The phrase '84 centimeters squared' is ambiguous to me. If I heard it I would probably presume the source is unreliable, or at least confused.
Rem
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wrote:

Possible, although we don't have "coffee shops" in the UK and Meneer van Rijn was not a native of these shores.
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On Sat, 06 Aug 2005 14:40:30 +0000, DavidM wrote:

They mean 84 square cm.
In the absence of instruction to the contrary.... Provided the air is direct from outside. Provided there are no other conventionally flued heating appliances (including a solid fuel grate).
The 70 kBTU/hr that 20.5kW (but boilers of this period tended to quote output rating so it's likely input rating is c. 25kW) The first 7kW is free provided it's in a room not a cupboard. This leave ventilation for 18kw which can be provided with 4.5 cm^2 per kW. I.e about 81cm^2
There are rules for ventilation from under floor spaces. Off the top of my head 1) Not for terraced or semis unless partition walls to ground level (usually the case) 2) Air bricks have tapered holes so take the minimum they can be much smaller than you might think. 3) They must be >300mm over ground level (to prevent snow and leaves trouble). 4) The connecting hole between below and the room for the boiler must have at least twice the area for the direct vents.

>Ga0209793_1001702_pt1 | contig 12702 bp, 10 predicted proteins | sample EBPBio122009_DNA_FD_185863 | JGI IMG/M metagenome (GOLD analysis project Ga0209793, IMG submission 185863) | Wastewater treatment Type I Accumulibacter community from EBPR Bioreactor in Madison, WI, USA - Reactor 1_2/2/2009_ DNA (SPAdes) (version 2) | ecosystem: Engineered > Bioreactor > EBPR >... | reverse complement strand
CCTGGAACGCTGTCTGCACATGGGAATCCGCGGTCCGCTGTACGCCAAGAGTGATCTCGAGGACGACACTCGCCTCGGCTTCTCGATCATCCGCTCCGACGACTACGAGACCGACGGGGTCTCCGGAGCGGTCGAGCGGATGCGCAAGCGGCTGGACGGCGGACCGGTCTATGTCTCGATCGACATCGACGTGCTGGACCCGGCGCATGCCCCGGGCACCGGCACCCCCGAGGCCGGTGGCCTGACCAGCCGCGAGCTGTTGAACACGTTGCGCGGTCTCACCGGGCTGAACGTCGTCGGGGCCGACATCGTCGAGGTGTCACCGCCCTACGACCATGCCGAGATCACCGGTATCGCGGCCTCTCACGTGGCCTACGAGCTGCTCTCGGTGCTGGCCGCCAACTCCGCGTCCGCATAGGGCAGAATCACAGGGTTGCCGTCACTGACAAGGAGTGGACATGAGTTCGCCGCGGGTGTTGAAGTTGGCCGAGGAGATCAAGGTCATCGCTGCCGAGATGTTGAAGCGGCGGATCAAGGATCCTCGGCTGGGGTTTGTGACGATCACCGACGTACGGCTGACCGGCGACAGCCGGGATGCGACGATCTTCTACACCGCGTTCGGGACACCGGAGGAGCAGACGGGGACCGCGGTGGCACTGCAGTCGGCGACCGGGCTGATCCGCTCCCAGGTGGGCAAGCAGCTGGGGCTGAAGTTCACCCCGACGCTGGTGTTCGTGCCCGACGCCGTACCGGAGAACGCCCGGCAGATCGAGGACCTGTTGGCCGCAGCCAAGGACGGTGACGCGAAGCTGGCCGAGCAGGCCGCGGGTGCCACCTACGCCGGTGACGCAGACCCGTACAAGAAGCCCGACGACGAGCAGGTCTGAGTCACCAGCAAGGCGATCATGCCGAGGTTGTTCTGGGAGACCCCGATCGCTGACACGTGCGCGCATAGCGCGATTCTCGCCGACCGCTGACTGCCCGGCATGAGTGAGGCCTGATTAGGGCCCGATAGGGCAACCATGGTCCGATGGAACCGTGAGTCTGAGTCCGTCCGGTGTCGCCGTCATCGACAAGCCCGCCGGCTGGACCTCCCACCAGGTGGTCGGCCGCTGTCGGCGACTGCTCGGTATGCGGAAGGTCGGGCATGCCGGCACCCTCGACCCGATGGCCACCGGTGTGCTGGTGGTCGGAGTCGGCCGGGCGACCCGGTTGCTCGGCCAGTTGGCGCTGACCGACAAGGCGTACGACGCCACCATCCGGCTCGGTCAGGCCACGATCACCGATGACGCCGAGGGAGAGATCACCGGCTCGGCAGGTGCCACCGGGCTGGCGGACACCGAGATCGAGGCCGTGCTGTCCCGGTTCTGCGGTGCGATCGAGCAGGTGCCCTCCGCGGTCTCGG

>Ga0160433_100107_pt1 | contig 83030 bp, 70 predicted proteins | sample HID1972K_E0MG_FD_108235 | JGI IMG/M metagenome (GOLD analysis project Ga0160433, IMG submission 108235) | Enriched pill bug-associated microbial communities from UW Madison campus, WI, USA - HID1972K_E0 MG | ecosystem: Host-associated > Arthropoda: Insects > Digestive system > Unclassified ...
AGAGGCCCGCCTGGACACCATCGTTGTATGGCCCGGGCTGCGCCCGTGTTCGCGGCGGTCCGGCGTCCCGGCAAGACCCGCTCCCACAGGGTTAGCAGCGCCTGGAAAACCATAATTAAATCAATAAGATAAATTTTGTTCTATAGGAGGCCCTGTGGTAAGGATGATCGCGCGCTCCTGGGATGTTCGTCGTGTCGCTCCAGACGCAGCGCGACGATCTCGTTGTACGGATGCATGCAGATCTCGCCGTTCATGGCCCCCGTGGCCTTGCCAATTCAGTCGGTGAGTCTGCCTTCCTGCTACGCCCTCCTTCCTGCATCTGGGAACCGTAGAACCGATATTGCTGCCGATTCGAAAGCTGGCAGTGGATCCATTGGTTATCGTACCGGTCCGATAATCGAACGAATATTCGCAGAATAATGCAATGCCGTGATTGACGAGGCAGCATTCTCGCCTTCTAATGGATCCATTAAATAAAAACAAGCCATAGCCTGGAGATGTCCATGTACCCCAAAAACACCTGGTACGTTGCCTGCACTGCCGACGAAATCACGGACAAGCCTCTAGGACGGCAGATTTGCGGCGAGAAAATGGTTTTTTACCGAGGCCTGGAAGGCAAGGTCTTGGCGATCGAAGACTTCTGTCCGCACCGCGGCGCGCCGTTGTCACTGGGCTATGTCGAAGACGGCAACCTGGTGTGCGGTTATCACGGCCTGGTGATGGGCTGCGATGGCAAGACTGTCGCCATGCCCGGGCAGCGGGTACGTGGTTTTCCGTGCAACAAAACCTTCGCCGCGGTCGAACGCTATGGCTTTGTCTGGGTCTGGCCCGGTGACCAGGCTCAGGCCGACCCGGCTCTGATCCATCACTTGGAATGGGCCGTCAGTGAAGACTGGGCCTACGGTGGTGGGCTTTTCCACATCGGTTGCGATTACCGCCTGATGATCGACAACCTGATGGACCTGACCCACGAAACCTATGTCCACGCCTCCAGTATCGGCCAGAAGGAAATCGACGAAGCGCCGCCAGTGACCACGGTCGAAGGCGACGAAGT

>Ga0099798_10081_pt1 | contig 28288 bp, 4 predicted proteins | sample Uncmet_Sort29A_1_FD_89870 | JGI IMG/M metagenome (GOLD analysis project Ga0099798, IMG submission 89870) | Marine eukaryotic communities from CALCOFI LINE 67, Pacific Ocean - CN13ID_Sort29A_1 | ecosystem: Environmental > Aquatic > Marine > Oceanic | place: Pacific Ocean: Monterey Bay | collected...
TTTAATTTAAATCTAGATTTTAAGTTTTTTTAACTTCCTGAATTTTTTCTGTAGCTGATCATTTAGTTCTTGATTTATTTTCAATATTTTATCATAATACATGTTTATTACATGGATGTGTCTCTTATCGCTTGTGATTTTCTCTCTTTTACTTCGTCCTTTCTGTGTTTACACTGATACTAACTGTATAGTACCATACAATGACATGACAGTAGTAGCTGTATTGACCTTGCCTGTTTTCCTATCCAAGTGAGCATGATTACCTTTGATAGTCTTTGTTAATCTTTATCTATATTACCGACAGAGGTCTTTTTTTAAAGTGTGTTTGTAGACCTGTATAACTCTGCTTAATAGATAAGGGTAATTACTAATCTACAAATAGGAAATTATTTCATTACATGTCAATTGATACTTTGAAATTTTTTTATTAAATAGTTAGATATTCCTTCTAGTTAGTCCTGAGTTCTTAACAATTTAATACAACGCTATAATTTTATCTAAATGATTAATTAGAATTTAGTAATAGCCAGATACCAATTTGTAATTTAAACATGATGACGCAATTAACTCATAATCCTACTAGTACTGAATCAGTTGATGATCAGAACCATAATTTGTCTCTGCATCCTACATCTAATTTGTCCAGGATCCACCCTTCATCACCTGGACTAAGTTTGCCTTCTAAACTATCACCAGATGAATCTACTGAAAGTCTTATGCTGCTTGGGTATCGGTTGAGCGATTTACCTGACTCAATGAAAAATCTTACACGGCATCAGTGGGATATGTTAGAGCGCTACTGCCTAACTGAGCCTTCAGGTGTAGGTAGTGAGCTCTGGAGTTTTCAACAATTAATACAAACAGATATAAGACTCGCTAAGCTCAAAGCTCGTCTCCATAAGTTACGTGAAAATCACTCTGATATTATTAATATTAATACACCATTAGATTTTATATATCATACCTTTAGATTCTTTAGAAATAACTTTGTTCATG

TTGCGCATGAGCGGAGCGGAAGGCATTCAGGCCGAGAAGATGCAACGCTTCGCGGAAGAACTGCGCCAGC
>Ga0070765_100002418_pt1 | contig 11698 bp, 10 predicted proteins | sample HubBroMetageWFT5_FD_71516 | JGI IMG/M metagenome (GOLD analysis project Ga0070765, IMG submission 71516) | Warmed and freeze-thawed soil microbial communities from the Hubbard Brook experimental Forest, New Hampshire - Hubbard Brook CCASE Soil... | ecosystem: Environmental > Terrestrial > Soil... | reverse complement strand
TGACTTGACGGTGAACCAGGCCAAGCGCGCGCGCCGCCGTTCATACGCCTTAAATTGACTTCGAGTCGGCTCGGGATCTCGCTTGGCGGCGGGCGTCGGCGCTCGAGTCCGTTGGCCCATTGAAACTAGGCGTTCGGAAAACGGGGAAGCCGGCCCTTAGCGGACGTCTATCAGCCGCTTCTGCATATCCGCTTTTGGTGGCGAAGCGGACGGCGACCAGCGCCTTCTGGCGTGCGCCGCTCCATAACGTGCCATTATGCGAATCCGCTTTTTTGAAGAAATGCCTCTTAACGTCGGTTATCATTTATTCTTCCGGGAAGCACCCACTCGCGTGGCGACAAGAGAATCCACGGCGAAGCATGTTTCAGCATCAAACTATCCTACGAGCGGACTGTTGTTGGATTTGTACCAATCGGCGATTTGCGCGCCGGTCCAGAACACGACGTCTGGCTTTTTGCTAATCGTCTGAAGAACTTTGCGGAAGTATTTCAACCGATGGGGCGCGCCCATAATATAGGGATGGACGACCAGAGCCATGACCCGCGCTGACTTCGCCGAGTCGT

HTH
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Ed Sirett - Property maintainer and registered gas fitter.
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9.2cms x 9.2cms and work from there.
Thanks also to Ed for the comments on underfloor ventilation, I will check the air bricks and stick a big notice on the front of the boiler for the benefit of visiting gas engineers.
Now I just need tofind a Corgi plumber who will reconnect the gas and do all the saftey checks after I have reinstalled the boiler. Any offers (mid Herts)? David.
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I guess that there is a difference between 84 cm square ...and 84 sq cm.
84 cm square = 7056 cm sq 84 sq cm = 84 sq cm ........................or 9.1651513 cm sq
If there is still any confusion I would ring potterton and ask which one they are defining. for your boiler. Sometimes this sort of detail is written for the USA market and they do use different phrases to define their "math "
Barry
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Whatever definitions you have, I don't think you can be so inconsistent from one line to the next.
My definitions, for what it's worth:
84 sq cm = 84 cm sq
An 84 cm square = 7056 sq cm = 7056 cm sq
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You are of course quite right........its good to see that some people do read things carefully. At least we seem to agree on the principal.
Barry .----------------------------------
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>> I guess that there is a difference between 84 cm square ...and 84 sq cm.
>>